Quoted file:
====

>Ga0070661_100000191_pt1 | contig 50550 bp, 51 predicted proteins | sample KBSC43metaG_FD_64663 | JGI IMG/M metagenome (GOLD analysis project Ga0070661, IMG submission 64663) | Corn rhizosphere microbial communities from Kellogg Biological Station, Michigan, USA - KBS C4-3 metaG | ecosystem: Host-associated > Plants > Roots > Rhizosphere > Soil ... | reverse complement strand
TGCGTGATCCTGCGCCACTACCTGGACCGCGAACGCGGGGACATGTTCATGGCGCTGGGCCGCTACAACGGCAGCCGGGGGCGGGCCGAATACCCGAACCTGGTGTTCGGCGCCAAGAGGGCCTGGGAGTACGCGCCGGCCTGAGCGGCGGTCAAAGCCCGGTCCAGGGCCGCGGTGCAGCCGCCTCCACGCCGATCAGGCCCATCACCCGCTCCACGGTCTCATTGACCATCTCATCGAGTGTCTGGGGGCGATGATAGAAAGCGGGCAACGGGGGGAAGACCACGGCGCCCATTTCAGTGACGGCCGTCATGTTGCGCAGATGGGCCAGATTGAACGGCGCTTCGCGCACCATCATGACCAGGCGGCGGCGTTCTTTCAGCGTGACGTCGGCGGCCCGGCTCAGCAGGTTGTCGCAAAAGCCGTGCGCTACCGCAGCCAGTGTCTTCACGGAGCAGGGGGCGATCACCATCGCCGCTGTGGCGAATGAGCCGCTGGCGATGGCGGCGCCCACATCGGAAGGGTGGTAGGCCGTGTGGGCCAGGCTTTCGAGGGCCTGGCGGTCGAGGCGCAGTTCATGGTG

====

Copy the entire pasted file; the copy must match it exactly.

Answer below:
>Ga0070661_100000191_pt1 | contig 50550 bp, 51 predicted proteins | sample KBSC43metaG_FD_64663 | JGI IMG/M metagenome (GOLD analysis project Ga0070661, IMG submission 64663) | Corn rhizosphere microbial communities from Kellogg Biological Station, Michigan, USA - KBS C4-3 metaG | ecosystem: Host-associated > Plants > Roots > Rhizosphere > Soil ... | reverse complement strand
TGCGTGATCCTGCGCCACTACCTGGACCGCGAACGCGGGGACATGTTCATGGCGCTGGGCCGCTACAACGGCAGCCGGGGGCGGGCCGAATACCCGAACCTGGTGTTCGGCGCCAAGAGGGCCTGGGAGTACGCGCCGGCCTGAGCGGCGGTCAAAGCCCGGTCCAGGGCCGCGGTGCAGCCGCCTCCACGCCGATCAGGCCCATCACCCGCTCCACGGTCTCATTGACCATCTCATCGAGTGTCTGGGGGCGATGATAGAAAGCGGGCAACGGGGGGAAGACCACGGCGCCCATTTCAGTGACGGCCGTCATGTTGCGCAGATGGGCCAGATTGAACGGCGCTTCGCGCACCATCATGACCAGGCGGCGGCGTTCTTTCAGCGTGACGTCGGCGGCCCGGCTCAGCAGGTTGTCGCAAAAGCCGTGCGCTACCGCAGCCAGTGTCTTCACGGAGCAGGGGGCGATCACCATCGCCGCTGTGGCGAATGAGCCGCTGGCGATGGCGGCGCCCACATCGGAAGGGTGGTAGGCCGTGTGGGCCAGGCTTTCGAGGGCCTGGCGGTCGAGGCGCAGTTCATGGTG